The 1829 church where “Robert’s Rules of Order” were created, this important landmark in the city’s downtown was in danger of being lost. Knowing the importance of this historic asset to New Bedford, local preservation organization WHALE beg
an to work with the congregation along with a local performing art group Your Theatre, Inc. The building was Designated a National Treasure by the National Trust for Historic Preservation. The church project continues to move forward with its goal of creating a collaborative performing arts venue while still retaining a home for the congregation. WHALE has successfully moved this project ahead and are in the final stages now, with plans for a 2020 opening!
For more information and details on the First Baptist Church project and WHALE's efforts, click here:
2016: Notre Dame des Canadiens, Worcester
In 2018, despite determined efforts from local preservation non-profits, individual citizens, friends’ groups and more, Notre Dame des Canadiens was demolished. All efforts to save this church from demolition, to find a new owner, to appeal to the owner to reconsider the structure for reuse, were charged with a lot of emotion and valiant work. Though the outcome was not what was hoped or worked for, the reaction to the demolition of Notre Dame shows the important connections that we as people have with our built environment.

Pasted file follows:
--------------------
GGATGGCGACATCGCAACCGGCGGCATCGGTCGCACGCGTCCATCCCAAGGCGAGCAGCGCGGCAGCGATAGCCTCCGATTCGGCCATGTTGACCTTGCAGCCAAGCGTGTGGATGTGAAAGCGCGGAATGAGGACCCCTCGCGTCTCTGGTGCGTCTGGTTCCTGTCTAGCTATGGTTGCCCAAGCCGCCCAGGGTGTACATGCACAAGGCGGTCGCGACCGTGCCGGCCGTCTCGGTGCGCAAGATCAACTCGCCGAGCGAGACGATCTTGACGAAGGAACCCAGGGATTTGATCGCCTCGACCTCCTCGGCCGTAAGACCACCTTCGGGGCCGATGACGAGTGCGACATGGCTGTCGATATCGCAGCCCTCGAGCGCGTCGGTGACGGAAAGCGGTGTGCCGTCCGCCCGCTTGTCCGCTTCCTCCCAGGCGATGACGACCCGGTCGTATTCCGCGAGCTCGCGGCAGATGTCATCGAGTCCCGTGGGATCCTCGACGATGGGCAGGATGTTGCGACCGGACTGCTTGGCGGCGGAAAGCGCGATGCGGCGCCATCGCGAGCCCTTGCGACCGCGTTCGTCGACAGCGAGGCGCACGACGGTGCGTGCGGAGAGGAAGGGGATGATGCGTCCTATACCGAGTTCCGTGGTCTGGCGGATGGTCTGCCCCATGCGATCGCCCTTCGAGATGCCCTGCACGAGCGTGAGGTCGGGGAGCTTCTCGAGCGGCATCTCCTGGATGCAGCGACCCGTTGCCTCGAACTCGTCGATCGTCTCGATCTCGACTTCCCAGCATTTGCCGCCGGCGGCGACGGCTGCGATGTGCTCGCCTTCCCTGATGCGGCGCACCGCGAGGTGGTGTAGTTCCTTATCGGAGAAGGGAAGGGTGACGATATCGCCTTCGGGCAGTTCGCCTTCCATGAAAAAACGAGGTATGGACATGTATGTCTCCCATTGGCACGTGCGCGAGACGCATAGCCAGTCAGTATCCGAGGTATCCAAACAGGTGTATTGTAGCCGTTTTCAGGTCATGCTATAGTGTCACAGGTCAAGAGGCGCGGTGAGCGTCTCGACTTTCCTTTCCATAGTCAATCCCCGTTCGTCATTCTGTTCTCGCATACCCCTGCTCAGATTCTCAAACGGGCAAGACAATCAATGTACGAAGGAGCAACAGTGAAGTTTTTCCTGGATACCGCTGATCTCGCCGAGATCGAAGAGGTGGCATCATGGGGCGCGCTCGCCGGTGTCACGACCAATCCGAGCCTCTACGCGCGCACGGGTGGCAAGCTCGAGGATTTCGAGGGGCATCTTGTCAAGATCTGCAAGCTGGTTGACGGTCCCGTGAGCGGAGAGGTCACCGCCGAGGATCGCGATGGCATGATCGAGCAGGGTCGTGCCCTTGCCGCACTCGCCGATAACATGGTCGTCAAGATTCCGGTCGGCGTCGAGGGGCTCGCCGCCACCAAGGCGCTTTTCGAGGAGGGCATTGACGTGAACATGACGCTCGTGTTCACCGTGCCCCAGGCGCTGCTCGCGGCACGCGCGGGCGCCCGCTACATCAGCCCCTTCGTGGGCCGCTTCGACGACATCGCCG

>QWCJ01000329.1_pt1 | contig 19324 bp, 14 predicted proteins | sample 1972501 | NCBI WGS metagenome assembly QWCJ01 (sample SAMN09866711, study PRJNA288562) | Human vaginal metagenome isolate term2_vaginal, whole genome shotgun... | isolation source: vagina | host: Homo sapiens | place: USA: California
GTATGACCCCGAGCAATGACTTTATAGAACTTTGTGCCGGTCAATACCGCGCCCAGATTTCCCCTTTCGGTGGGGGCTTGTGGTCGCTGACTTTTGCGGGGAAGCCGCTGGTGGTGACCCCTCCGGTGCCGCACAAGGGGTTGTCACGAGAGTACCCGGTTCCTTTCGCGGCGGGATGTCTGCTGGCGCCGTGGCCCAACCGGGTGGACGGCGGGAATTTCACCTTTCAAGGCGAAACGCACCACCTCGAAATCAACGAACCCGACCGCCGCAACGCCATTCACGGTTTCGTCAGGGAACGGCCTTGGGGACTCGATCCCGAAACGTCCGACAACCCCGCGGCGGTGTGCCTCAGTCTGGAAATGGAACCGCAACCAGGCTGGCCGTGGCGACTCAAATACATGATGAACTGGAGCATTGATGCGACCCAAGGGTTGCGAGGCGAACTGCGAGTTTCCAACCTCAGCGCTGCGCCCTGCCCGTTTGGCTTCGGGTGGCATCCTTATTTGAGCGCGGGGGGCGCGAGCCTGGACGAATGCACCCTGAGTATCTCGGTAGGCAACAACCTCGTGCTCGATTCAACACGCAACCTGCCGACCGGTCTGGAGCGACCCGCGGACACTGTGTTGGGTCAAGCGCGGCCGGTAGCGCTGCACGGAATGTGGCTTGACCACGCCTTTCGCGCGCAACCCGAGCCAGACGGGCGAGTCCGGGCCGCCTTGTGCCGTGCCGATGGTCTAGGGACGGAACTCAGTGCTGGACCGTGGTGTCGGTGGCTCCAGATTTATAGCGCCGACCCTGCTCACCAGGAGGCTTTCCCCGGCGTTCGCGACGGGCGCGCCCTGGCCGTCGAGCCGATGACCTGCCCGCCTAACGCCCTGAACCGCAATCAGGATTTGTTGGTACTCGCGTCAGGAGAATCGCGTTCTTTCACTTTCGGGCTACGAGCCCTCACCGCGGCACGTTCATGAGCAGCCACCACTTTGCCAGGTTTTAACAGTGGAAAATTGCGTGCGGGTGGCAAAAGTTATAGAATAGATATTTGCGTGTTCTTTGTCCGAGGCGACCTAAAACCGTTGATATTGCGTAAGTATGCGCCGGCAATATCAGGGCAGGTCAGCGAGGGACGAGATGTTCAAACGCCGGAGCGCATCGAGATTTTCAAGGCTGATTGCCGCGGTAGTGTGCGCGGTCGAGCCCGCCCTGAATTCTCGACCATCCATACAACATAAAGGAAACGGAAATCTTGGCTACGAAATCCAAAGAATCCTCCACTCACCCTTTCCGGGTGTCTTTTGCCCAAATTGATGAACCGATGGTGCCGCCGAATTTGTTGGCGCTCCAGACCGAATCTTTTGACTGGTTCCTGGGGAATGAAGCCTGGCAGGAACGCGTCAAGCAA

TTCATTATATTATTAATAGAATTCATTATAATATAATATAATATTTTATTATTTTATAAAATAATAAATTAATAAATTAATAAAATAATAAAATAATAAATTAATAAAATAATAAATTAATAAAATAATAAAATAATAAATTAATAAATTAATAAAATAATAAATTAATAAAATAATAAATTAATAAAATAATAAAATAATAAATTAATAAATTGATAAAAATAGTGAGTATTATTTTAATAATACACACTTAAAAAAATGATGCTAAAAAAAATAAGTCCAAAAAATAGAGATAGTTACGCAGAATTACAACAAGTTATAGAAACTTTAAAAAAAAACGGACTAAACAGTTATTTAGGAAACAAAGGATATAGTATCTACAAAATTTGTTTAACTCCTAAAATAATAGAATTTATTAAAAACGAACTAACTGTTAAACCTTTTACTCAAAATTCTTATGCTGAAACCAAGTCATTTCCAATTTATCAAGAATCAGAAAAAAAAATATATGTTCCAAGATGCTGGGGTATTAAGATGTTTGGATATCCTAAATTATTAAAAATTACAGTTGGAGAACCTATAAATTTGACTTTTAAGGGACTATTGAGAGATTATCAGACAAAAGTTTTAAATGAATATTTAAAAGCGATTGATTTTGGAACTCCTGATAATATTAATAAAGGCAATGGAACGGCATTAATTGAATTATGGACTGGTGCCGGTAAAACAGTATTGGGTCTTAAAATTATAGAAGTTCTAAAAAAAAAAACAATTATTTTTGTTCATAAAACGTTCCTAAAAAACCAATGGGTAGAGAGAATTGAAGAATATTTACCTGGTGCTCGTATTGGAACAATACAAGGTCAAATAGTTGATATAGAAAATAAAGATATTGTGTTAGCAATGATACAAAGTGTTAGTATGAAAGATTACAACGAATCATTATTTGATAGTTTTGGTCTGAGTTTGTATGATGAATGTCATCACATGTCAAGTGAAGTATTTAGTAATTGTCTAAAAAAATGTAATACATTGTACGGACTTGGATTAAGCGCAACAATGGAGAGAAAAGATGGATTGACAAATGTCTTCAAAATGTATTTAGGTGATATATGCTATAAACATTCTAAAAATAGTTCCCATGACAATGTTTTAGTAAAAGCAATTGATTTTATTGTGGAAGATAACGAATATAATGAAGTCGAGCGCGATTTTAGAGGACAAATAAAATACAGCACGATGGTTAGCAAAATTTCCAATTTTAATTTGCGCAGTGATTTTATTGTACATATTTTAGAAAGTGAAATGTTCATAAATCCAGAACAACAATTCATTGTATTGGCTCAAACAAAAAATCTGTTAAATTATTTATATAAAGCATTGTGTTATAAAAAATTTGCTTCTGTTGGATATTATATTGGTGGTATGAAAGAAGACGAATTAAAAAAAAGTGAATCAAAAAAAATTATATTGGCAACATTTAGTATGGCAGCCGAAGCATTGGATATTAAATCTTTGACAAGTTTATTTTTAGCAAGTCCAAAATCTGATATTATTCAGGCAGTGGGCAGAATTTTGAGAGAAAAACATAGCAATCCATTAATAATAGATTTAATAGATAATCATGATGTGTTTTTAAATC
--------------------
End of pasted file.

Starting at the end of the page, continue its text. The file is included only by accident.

2016: Our Lady of Mount Carmel, Worcester
Located not a half mile from Notre Dame, Our Lady of Mount Carmel also faced potential demolition when it was listed in 2016. The active congregation had been moved from the church due to structural concerns, but never lost hope that they might one day return services to this church. They established the Mount Carmel Preservation Society, worked to raise money to repair and restore the church, and even joined in efforts to save Notre Dame. In April 2018 the Diocese of Worcester pulled a demolition permit for the structure. In the summer of 2019, the building began to be demolished.
2016: Sea Captain’s Row, Hyannis
A street’s worth of historic homes attributed to 19th century sea captains in Hyannis was lost in the summer of 2019. Though often overlooked (as they were used as pseudo-parking lots for the nearby ferry), and in need of repair, these homes were a remaining link to the maritime history of Barnstable. A major concern for PM and local advocates was the ability of the development project to receive a waiver and not be subject to review by the local historic/historic district commissions. Sea Captains Row was a highly-regulated historic site that should not have been lost, given its widely-acknowledged significance and because it was within the Hyannis Main Street Waterfront Historic District, as well as being in a National Register Historic District and also subject to Cape Cod Commission regulations.